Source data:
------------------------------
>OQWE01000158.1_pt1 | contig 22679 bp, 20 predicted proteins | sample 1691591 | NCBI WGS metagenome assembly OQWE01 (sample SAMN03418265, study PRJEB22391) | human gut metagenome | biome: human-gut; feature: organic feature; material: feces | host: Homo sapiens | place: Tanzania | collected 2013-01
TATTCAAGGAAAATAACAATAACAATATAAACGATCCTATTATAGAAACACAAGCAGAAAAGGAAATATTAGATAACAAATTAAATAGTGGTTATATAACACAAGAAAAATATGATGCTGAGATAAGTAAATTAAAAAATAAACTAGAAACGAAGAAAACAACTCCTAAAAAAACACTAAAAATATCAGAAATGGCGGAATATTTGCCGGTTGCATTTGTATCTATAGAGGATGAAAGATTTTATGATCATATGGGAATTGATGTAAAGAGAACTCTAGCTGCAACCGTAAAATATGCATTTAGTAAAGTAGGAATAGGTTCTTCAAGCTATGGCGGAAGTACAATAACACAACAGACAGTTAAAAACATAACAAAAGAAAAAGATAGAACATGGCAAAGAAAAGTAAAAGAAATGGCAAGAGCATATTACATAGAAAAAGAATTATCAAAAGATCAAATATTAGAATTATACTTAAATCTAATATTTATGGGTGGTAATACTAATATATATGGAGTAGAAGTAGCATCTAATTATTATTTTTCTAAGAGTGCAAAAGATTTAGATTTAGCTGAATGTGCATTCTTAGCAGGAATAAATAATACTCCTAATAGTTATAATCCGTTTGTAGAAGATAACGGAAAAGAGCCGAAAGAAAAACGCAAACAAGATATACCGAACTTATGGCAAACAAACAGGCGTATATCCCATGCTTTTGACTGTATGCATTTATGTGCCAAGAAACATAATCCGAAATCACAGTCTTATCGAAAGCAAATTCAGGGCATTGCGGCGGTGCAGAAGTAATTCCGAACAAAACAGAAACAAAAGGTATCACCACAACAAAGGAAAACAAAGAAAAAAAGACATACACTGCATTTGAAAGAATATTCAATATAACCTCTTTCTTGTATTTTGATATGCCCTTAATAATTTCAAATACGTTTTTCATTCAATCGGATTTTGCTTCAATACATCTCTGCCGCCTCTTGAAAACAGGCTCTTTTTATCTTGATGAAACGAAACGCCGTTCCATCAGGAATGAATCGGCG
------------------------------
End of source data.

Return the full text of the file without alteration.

>OQWE01000158.1_pt1 | contig 22679 bp, 20 predicted proteins | sample 1691591 | NCBI WGS metagenome assembly OQWE01 (sample SAMN03418265, study PRJEB22391) | human gut metagenome | biome: human-gut; feature: organic feature; material: feces | host: Homo sapiens | place: Tanzania | collected 2013-01
TATTCAAGGAAAATAACAATAACAATATAAACGATCCTATTATAGAAACACAAGCAGAAAAGGAAATATTAGATAACAAATTAAATAGTGGTTATATAACACAAGAAAAATATGATGCTGAGATAAGTAAATTAAAAAATAAACTAGAAACGAAGAAAACAACTCCTAAAAAAACACTAAAAATATCAGAAATGGCGGAATATTTGCCGGTTGCATTTGTATCTATAGAGGATGAAAGATTTTATGATCATATGGGAATTGATGTAAAGAGAACTCTAGCTGCAACCGTAAAATATGCATTTAGTAAAGTAGGAATAGGTTCTTCAAGCTATGGCGGAAGTACAATAACACAACAGACAGTTAAAAACATAACAAAAGAAAAAGATAGAACATGGCAAAGAAAAGTAAAAGAAATGGCAAGAGCATATTACATAGAAAAAGAATTATCAAAAGATCAAATATTAGAATTATACTTAAATCTAATATTTATGGGTGGTAATACTAATATATATGGAGTAGAAGTAGCATCTAATTATTATTTTTCTAAGAGTGCAAAAGATTTAGATTTAGCTGAATGTGCATTCTTAGCAGGAATAAATAATACTCCTAATAGTTATAATCCGTTTGTAGAAGATAACGGAAAAGAGCCGAAAGAAAAACGCAAACAAGATATACCGAACTTATGGCAAACAAACAGGCGTATATCCCATGCTTTTGACTGTATGCATTTATGTGCCAAGAAACATAATCCGAAATCACAGTCTTATCGAAAGCAAATTCAGGGCATTGCGGCGGTGCAGAAGTAATTCCGAACAAAACAGAAACAAAAGGTATCACCACAACAAAGGAAAACAAAGAAAAAAAGACATACACTGCATTTGAAAGAATATTCAATATAACCTCTTTCTTGTATTTTGATATGCCCTTAATAATTTCAAATACGTTTTTCATTCAATCGGATTTTGCTTCAATACATCTCTGCCGCCTCTTGAAAACAGGCTCTTTTTATCTTGATGAAACGAAACGCCGTTCCATCAGGAATGAATCGGCG